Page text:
It started out as a relatively small project—sending oxygen concentrators to a network of family and friends. As we were working on locating the products and figuring out the best way to get it to India, the situation there kept getting worse, and I got contacted by some local NGOs looking to send two planes’ full of supplies to India. A lot of people needed help, and I needed to find out how to help them.

I started tapping my network, reaching out to executives that I had personal connections with and connecting with people in the firm. One AlixPartners MD put me in touch with United Airlines, which had infrastructure support for COVID-19 relief in place and could ship some of the supplies, and another connection referred me to someone at Delta Airlines who referred us to DB Schenker, who was able to help us as well. The process went like that, where I reached out to my contacts, who reached out to their contacts, and so on, until we had the supplies we needed and a way to get them to India in the fastest and cheapest way possible.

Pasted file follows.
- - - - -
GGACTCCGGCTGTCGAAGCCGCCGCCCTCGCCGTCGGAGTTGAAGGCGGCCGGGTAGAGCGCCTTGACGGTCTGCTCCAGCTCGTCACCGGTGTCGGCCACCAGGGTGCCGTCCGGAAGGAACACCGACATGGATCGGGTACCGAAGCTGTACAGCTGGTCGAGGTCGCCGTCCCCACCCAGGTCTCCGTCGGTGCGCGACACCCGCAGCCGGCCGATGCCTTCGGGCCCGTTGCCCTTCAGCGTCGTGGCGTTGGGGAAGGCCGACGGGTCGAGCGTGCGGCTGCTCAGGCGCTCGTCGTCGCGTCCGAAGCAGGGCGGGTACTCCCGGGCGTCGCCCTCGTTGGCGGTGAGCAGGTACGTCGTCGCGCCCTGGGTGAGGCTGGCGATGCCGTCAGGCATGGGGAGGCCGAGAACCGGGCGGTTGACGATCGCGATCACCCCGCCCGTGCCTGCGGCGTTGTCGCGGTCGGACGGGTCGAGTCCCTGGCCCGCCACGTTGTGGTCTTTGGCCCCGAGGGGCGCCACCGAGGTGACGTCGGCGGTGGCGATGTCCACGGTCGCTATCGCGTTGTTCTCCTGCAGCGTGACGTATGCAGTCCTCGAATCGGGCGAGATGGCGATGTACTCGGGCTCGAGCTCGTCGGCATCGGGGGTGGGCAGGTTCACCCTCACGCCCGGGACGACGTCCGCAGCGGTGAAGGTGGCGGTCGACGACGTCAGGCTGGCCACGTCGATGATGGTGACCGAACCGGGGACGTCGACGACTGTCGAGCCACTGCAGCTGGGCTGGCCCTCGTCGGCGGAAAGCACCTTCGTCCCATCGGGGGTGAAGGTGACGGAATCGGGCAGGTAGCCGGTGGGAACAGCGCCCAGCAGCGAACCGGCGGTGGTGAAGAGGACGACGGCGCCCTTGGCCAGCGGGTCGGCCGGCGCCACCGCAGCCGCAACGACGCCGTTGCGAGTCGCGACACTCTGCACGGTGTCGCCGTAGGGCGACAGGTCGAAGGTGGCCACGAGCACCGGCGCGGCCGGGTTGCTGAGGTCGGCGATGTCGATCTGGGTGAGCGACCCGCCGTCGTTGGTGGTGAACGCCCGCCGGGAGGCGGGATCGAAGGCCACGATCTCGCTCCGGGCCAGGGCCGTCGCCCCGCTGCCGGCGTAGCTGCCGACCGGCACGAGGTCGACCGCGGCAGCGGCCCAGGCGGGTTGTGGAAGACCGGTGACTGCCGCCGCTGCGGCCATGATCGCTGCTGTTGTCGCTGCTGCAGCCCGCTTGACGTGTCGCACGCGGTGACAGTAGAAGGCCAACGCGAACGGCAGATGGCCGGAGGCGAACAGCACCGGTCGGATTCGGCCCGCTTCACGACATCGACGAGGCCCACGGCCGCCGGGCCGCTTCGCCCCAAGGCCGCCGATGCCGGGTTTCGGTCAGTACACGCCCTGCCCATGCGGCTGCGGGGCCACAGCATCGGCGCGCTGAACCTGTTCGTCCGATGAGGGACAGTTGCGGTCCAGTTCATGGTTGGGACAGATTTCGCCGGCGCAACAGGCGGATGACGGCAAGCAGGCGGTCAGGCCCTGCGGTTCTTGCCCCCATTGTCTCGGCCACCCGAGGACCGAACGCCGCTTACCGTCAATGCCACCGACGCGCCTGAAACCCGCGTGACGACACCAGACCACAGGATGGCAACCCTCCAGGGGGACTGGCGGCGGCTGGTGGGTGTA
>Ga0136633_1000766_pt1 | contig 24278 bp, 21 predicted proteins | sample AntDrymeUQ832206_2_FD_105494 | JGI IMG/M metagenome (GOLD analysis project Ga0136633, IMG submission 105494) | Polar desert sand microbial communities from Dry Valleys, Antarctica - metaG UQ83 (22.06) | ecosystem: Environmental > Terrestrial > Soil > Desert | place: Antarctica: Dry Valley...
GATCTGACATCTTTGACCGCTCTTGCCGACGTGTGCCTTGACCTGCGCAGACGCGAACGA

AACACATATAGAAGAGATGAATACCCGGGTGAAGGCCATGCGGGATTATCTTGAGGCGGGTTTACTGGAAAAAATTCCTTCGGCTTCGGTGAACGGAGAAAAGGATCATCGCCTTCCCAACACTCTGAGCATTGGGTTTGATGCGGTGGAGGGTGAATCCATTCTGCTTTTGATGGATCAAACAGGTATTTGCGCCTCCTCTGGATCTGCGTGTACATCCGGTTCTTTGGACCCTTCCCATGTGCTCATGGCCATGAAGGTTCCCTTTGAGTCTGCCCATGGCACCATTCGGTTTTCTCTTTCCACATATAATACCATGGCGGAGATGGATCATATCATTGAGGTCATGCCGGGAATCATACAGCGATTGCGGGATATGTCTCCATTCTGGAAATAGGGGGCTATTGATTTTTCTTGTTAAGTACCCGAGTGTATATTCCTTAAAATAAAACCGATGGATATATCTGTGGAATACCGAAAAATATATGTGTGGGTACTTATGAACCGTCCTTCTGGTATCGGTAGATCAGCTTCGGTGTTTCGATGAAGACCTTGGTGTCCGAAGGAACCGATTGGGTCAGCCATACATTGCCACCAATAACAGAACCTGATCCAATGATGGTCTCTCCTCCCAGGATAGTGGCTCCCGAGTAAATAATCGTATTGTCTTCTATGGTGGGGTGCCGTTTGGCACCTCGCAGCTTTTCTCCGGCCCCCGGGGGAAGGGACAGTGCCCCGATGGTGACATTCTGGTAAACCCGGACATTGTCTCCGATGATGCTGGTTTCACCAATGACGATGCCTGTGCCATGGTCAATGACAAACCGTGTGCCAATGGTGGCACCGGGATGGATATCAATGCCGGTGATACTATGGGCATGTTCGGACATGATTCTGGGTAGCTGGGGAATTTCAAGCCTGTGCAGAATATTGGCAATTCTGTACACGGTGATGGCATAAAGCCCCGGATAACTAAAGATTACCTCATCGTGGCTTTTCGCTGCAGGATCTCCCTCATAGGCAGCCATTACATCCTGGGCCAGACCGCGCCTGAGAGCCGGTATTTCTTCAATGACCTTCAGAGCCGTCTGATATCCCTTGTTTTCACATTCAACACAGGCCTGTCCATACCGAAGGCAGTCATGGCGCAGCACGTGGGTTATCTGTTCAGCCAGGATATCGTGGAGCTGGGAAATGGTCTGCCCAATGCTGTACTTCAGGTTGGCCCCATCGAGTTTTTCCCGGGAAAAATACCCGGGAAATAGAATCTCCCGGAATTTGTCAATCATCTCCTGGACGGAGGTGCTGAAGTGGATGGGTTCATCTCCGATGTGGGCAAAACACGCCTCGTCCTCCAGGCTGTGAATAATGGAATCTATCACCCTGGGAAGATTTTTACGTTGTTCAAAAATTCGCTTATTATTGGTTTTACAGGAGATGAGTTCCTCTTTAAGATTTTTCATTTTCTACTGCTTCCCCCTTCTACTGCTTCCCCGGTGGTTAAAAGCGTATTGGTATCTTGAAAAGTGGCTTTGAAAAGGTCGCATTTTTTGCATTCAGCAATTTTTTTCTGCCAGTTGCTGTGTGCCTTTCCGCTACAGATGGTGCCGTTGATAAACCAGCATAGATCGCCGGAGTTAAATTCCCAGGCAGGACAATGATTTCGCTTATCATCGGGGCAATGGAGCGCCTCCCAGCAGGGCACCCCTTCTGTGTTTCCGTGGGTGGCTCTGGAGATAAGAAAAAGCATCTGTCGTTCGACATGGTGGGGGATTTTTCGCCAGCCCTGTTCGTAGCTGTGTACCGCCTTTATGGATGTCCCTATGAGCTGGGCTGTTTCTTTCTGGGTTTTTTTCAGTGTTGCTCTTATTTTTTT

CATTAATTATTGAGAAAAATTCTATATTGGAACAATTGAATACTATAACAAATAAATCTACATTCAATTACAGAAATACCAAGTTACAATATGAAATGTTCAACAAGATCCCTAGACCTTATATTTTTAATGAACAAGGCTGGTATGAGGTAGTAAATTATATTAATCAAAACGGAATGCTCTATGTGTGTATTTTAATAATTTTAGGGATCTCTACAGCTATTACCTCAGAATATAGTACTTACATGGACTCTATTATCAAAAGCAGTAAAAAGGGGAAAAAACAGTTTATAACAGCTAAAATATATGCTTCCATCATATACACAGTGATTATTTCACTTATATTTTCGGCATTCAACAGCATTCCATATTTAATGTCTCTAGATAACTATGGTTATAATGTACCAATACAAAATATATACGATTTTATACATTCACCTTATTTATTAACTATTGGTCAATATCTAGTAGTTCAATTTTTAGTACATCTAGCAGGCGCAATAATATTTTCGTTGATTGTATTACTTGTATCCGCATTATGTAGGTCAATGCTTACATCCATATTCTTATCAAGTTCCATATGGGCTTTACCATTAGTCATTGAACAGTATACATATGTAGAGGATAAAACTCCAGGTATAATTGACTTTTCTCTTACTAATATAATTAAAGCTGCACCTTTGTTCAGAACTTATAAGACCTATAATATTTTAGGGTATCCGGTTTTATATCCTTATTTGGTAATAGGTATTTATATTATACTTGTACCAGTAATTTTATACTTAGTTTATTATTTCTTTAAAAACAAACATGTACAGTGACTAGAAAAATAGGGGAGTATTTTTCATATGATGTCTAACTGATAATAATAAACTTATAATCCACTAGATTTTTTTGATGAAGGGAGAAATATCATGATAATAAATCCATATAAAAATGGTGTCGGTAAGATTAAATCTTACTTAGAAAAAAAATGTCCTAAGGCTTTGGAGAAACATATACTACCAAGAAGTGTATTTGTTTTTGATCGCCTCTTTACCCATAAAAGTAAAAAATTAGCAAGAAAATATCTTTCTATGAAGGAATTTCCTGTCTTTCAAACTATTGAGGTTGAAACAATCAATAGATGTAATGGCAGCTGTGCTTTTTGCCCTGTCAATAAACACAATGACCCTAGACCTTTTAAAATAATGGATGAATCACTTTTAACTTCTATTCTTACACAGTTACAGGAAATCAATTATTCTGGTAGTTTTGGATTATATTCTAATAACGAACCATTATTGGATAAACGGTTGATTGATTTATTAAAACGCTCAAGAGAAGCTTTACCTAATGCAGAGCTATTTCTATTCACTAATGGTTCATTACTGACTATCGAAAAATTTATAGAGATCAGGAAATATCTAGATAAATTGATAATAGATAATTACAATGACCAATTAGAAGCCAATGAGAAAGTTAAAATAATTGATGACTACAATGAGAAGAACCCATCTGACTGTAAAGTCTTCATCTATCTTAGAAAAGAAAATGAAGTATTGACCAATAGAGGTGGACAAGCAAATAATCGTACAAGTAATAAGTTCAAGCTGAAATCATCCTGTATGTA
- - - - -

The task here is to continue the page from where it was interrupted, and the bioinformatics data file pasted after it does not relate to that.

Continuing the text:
I learned how useful my skills as a consultant would be in a situation like this. When I saw people scrambling and going in 15 different directions, I was able to respond by putting together a very detailed plan to source medical supplies from global suppliers, aggregate shipments, airfreight to India, and distribute locally in around 150 cities.

Every time we found a product or boxed a product to ship it, the first thing that came to my mind is, “This will at least save one life.” I never thought I would be in a position where the work I was doing would save someone’s life.

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